Polytheism is a religious faith system based on the belief in the existence of several gods, each of which has its own sphere of responsibility. Together, the gods of one polytheistic religion form a unique pantheon. Polytheistic religions are opposed to monotheistic worldviews, on the one hand, and atheistic, on the other.


According to the definition, polytheism unites in one world outlook system of various gods who personify a particular part of the visible world or have concrete functions. As a rule, the gods are anthropomorphic, and their behavior and character resemble humans. There is also a hierarchy in the divine pantheon that determines who has more power. The history and purposes of each god are very closely interrelated with polytheistic mythology, which binds them to certain symbols or meanings.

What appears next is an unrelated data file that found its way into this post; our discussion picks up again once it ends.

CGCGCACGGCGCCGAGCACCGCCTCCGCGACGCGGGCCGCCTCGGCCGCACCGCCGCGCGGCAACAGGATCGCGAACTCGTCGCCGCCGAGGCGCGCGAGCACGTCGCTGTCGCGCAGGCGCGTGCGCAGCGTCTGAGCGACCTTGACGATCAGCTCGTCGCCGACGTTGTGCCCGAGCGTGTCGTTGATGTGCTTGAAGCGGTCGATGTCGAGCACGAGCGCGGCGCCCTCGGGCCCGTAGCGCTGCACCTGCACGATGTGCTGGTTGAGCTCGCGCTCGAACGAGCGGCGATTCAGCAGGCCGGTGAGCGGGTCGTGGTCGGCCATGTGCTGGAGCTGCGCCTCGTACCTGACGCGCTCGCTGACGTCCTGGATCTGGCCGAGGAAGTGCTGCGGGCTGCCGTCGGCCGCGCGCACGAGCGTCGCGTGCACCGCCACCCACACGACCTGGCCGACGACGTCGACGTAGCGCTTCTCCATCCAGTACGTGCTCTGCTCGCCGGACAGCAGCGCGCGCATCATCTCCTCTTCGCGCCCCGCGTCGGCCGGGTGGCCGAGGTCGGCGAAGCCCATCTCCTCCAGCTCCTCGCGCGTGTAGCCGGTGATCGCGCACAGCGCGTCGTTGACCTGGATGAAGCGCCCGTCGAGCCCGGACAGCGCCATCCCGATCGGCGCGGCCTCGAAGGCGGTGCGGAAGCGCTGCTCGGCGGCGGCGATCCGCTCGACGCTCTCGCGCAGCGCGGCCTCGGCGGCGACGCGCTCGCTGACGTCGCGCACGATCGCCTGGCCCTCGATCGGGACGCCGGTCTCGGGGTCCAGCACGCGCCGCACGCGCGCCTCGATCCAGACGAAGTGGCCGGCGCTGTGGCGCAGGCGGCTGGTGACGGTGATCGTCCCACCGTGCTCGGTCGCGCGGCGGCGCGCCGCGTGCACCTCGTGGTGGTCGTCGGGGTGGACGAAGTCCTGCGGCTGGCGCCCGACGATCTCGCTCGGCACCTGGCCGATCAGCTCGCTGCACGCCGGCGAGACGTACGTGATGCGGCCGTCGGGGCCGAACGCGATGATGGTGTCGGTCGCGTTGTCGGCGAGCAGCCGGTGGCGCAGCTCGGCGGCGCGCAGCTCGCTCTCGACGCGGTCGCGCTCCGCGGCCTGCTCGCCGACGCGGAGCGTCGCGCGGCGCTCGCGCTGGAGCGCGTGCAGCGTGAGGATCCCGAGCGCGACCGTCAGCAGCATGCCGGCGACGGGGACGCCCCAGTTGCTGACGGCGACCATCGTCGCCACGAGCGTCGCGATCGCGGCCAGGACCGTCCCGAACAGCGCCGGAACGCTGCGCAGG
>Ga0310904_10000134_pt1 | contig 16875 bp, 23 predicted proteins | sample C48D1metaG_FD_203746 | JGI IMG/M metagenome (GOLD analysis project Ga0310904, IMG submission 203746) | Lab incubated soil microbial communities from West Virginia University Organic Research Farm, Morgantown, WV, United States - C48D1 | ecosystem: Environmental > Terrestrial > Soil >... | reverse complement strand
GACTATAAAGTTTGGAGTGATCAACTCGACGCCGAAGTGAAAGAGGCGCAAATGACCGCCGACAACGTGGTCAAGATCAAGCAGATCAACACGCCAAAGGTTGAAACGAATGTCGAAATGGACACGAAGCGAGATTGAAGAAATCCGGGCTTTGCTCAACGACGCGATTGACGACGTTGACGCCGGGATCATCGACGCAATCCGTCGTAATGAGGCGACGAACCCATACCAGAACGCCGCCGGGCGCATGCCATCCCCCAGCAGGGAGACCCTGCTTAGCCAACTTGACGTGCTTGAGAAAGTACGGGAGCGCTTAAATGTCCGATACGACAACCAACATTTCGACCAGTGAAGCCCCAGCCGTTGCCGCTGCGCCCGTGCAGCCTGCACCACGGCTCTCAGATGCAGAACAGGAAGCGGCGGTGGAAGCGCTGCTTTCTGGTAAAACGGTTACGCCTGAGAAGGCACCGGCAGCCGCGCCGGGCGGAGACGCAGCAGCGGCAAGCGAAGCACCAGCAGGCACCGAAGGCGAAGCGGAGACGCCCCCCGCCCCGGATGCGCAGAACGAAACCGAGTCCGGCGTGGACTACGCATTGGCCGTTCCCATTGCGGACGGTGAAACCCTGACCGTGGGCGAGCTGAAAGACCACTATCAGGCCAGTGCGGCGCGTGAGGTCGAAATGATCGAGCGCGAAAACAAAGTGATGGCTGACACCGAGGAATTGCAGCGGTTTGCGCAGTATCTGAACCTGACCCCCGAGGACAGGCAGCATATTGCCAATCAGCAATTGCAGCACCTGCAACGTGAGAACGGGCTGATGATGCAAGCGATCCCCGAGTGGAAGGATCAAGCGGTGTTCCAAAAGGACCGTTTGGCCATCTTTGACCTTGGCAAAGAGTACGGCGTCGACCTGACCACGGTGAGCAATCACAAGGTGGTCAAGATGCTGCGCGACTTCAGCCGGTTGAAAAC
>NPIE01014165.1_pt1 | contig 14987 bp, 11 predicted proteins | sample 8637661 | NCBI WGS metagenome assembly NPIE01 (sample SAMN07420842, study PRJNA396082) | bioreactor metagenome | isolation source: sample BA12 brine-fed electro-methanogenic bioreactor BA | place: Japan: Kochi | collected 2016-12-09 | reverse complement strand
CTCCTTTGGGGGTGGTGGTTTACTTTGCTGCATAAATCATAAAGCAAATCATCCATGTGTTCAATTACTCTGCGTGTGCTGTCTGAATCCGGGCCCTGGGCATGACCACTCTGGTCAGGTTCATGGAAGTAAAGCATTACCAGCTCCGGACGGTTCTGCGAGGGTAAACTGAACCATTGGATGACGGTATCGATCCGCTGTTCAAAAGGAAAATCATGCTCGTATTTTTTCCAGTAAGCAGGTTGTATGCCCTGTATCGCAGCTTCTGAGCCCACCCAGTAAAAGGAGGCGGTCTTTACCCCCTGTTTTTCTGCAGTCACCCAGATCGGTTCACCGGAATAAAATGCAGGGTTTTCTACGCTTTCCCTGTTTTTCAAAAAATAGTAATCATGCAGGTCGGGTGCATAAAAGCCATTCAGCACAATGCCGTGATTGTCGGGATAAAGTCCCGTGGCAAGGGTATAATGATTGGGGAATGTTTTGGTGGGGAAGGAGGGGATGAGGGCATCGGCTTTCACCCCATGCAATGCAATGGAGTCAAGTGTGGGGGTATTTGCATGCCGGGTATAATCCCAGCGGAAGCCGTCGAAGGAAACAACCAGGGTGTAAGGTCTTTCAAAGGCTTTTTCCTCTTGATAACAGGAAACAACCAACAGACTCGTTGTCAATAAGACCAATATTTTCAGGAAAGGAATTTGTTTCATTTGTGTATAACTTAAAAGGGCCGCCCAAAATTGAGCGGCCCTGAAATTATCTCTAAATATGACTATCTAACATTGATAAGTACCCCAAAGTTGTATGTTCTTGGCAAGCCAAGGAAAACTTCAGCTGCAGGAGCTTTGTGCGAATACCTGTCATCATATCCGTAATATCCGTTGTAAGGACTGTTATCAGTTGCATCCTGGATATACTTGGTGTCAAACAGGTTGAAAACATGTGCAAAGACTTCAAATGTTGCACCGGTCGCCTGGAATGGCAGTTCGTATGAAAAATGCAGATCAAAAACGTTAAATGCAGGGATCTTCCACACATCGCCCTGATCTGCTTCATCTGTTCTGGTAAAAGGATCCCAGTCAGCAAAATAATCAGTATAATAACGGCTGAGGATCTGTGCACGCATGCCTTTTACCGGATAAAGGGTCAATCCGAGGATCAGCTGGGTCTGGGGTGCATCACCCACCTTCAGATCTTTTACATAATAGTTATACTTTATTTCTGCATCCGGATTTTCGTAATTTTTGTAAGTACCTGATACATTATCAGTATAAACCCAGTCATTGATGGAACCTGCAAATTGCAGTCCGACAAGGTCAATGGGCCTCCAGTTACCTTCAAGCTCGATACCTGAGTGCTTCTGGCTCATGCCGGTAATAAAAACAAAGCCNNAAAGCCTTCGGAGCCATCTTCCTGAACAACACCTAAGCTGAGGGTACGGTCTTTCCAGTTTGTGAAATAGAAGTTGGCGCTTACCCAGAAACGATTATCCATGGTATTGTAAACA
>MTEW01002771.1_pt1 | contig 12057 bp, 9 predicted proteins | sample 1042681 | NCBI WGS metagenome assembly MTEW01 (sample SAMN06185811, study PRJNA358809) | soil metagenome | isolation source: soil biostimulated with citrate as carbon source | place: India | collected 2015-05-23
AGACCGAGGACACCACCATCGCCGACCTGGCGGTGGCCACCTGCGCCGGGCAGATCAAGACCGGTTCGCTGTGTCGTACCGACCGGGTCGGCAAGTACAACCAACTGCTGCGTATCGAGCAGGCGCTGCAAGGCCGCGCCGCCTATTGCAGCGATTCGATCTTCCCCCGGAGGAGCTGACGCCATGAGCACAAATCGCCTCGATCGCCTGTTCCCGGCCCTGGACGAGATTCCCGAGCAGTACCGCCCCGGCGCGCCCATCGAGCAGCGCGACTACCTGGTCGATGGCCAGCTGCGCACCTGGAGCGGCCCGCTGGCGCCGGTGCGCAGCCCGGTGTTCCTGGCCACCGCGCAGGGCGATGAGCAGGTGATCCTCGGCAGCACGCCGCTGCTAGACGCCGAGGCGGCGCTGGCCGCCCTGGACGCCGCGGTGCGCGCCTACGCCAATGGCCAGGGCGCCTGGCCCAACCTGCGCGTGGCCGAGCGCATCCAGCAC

Polytheistic practices imply that people are in close contact with the gods. There are special procedures, such as rituals or sacrifices, designed to enable ordinary people to seek the help of the gods regulating any area of society or nature. In accordance with polytheistic beliefs, any human activity, be it relations, war, politics, or economy, is in contact with a particular god, and the right ritual ensures the success of such activity.

One of the most well-known polytheistic systems in the culture is the pantheon of gods, created by the civilization of ancient Egypt. The mythology of the ancient Egyptian religion contains a vast number of divine characters, with their history and key events, which form a large interconnected system of symbols. Another example is Hinduism, the third most followed religion in the world after Christianity and Islam. This religion was born a few thousand years before our era and is still one of the most voracious and popular on the planet. Also, numerous polytheistic religions were practiced in ancient civilizations across all continents. Such examples are ancient Greek religion, German Scandinavian mythology, Maya religion, and Japanese mythology.